He gave us detailed descriptions for some of the mass graves in which massacred Bosnian people were buried. In of of them, they found 274 complete skeletons that had been put into bags and a few other skeletons scattered around. Based on that, they concluded that Chetniks had forced Bosniaks put the bodies of their neighbours, family members, and friends into the bags. Later, they killed them too, so there was no man left to tell what happened.

 

It is not a rare case to find the skeleton of an old men whose hands and legs were tied with a wire with visible signs of torture tortured and killed. Some victims had been burried alive, as there was a wide area around their heads which they made by trying to dig up the soil, suffocating and gasping for breath.

 

In many cases of exhumation, family members are very helpful, especially the mothers of the victims. Hurtic tells about a mother who lost her husband and five sons and who participated in the opening of two mass graves, trying to find the remains of her family members.

 

There was also another woman, Mrs. Suljic, who came every day during the mass grave being digged, trying to find her husband and her only son. She found his sweater, and later analysis of DNA identified her son's body. The day before the funeral, the mother of this murdered young man suffered a stroke. Anyway, her heart is calm now, as she knows where her son's grave is, and where she can come to ask God to rest his soul.

 

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Unfortunately, many parents of the murdered are dying, which makes the identification of the bodies more difficult. As years pass, it will be even more difficult to identify the killed people and find their remains.

 

In the Crni Vrh mass grave, the remains of 728 Bosniaks were found. Chetniks had burried them and after a while they came and moved them to other places to put off the scent of their crimes. That mass grave is 4.5 meters deep, and 629 mortal remains were found there.

 

Hurtic attended a Muslim funeral for two babies who were found in the Zaklopaca mass grave. In this mass grave, the expert team found some feet, this being the result of Chetniks' digging the graves and moving the parts of bodies elsewhere. In one stream, there were bodies of 15 children.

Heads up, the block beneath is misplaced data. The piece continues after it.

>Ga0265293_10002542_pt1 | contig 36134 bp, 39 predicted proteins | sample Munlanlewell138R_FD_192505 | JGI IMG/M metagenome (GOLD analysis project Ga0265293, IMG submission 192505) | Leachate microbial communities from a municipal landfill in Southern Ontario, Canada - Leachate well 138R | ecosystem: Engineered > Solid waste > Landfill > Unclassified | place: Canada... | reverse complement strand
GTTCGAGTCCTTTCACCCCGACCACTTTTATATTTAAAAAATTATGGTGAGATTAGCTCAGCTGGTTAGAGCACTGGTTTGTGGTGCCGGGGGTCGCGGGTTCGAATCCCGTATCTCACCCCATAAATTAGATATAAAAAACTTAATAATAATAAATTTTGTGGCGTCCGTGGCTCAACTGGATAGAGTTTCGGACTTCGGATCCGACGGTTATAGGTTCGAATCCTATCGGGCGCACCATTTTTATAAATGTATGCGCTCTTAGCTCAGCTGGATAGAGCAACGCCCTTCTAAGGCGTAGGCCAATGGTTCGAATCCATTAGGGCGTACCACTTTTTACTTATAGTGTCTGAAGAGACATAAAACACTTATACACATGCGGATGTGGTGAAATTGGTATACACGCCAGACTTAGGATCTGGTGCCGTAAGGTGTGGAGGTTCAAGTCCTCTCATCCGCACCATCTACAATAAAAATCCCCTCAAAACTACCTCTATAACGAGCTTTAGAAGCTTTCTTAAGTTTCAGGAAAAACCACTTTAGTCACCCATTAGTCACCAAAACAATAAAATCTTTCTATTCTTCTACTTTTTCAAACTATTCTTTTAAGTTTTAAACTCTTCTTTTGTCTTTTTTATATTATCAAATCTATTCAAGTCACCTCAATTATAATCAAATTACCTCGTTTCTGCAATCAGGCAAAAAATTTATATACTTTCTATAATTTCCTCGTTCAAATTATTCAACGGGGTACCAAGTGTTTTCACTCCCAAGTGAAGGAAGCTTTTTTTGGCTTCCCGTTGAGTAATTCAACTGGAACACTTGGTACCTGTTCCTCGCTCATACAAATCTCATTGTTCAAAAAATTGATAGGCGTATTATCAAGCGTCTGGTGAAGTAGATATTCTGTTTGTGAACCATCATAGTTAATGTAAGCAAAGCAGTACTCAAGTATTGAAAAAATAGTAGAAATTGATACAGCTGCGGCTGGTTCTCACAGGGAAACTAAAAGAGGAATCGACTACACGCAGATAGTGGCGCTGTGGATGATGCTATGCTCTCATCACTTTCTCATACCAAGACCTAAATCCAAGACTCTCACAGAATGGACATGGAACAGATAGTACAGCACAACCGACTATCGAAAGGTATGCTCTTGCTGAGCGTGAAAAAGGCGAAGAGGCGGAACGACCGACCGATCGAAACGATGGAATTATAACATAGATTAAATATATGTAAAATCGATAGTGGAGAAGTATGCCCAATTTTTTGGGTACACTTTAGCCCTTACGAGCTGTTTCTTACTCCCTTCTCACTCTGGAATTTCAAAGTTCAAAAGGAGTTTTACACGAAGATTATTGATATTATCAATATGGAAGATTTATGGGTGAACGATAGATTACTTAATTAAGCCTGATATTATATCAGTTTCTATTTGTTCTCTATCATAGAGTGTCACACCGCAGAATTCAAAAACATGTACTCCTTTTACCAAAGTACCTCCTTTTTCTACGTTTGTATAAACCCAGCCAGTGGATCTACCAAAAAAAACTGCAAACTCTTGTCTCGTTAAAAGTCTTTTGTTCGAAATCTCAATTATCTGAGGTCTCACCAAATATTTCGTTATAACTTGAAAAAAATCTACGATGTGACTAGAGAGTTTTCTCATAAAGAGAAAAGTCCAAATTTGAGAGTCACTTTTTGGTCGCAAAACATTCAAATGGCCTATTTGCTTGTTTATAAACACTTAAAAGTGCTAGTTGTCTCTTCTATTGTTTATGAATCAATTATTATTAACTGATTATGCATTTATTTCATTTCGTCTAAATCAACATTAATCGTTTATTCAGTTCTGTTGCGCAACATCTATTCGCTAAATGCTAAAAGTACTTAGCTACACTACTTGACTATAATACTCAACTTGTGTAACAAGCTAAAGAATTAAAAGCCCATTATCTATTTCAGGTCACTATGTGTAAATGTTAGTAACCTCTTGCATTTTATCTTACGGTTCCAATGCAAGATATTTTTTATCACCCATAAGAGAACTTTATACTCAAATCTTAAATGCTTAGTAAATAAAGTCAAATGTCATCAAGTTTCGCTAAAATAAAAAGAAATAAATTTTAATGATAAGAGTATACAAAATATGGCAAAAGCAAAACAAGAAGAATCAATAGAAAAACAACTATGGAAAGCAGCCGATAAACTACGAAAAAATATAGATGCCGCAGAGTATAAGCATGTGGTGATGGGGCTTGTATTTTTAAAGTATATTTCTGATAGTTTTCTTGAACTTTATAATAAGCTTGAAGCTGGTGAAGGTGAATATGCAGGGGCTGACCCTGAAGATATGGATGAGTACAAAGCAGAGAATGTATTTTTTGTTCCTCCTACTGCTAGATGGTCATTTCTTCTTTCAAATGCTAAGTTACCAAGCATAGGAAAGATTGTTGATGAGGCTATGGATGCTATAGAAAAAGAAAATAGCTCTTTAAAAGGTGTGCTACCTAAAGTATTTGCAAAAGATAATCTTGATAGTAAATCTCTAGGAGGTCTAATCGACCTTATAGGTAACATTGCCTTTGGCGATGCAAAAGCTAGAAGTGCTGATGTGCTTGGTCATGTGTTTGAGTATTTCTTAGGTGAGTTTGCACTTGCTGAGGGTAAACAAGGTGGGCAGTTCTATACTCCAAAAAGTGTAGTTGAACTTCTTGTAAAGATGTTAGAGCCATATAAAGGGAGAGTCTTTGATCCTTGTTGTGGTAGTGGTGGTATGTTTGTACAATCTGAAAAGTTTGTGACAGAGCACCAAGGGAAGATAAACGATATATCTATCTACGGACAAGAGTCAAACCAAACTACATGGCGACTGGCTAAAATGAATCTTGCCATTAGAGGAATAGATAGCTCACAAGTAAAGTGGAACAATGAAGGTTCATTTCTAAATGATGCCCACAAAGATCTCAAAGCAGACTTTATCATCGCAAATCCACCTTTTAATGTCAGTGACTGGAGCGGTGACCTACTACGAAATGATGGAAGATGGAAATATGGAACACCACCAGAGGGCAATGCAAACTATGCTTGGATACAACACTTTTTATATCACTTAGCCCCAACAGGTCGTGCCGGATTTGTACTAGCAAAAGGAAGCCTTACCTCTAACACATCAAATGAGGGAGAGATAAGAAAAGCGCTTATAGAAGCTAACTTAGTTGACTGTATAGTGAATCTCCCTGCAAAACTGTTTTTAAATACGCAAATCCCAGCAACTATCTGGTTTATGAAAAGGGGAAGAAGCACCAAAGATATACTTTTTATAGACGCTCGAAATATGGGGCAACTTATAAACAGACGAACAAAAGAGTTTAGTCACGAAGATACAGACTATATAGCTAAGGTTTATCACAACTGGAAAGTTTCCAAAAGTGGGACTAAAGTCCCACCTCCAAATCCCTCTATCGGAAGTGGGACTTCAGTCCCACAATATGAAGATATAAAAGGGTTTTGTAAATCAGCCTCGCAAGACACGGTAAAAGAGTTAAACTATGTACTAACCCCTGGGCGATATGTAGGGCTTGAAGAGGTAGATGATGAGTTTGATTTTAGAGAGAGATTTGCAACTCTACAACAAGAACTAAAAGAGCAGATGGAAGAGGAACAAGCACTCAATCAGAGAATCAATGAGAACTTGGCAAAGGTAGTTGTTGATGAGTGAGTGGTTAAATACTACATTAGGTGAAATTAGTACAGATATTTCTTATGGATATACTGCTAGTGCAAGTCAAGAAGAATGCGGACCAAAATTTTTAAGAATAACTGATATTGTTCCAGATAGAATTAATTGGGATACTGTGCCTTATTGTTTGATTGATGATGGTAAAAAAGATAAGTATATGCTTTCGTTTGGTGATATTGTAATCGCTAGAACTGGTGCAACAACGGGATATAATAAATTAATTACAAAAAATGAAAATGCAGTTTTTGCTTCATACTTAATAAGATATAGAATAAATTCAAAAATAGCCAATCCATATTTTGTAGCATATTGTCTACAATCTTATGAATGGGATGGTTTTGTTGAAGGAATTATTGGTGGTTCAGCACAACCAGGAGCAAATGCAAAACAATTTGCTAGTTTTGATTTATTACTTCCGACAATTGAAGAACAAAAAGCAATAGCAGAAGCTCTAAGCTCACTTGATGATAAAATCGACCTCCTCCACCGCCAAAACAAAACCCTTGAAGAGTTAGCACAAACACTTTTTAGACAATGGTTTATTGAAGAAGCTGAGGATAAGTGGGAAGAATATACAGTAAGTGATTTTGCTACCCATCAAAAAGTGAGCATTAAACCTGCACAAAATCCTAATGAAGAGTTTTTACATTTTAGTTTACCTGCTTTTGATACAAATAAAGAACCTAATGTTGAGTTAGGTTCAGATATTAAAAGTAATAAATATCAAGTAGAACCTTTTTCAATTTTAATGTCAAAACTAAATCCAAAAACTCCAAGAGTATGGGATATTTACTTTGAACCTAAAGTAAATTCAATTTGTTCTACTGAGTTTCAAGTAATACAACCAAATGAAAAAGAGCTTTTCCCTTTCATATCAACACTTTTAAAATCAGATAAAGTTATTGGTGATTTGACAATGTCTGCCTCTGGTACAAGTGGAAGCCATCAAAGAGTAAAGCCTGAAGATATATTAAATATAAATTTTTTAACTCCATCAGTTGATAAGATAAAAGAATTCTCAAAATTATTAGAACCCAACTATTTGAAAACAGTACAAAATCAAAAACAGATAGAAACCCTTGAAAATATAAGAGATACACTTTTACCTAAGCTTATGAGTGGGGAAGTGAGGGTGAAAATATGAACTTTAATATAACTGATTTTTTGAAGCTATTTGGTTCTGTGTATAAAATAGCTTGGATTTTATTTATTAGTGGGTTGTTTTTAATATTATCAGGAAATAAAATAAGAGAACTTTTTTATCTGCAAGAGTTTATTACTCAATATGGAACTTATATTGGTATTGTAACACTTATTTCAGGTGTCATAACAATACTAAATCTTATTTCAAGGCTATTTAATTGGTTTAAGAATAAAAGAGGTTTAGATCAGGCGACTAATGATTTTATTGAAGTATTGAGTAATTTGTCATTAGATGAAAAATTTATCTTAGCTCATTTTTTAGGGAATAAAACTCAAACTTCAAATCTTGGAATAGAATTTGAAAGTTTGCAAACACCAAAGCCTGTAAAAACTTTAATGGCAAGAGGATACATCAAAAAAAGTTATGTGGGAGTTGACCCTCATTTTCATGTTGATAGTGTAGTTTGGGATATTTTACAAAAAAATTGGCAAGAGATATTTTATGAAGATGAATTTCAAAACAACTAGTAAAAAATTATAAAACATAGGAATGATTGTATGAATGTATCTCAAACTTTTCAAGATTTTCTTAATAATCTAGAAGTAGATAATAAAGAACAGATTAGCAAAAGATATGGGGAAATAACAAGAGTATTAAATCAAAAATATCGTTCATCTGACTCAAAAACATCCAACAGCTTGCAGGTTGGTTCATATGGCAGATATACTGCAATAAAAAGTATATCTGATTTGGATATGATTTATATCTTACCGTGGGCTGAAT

We took the skeleton out from the water. It belonged to a 8- or 10-year-old girl who had curly, blond hair, which was dry when we took it out. Her clothes were dry as well, although we found it in the stream.

 

We found a skeleton of a nine-month pregnant woman, of a five-month-old baby, and of old people.

 

In many graves, people were burned, so these skeletons are impossible to put together.

 

One of the Serbs Hurtic came in contact with him. told me, "Here we captured 30 Muslims, of which we killed 20 and poured on them gasoline and set the corpses on fire, and then we tied the others with a wire and made them walk over the dead ones. One of them tried to escape but we caught him and killed him with an axe."

 

These are some of the details that Hurtic copes with every day from five o'clock in the morning till late in the night.

 

Honoring the Dead

 

On the Day of Mourning, July 11, 2008, there was a burial of 307 killed Bosniaks, civilians, which makes the number of identified and burried bodies  over 3,214. They had  a common funeral done in the spirit of Muslim religious beliefs in Memorial Center Potocari. The youngest one who was killed then was 15 years old and the oldest one was 84 years old.

 

A day before the funeral, there were over 2,500 students in the March of Peace, which moved all the way from Tuzla to Srebrenica (about 100 k.m.). The March of Peace reenacted how all the Bosniak mothers and children ran from the Chetniks in July 1995 came through the woods, over the hilly and tough route, wihout food or water all the way to Tuzla (which was a free teritory) and survived, in a bid to sympathize with all the victims.

 

 

 

Related Links:
Slaughtering Srebrenica Muslims
Srebrenica Genocide Denial Angers Muslims
Srebrenica Mothers Await to Bury Their Dead
Medina Jusi-Sofi practices many aspects of writing and journalism. In addition, she is an educationalist who has a deep interest in religious pedagogy, education, and psychoanalysis. She participated in the XIII World Congress of Comparative Education Societies in Sarajevo 2007.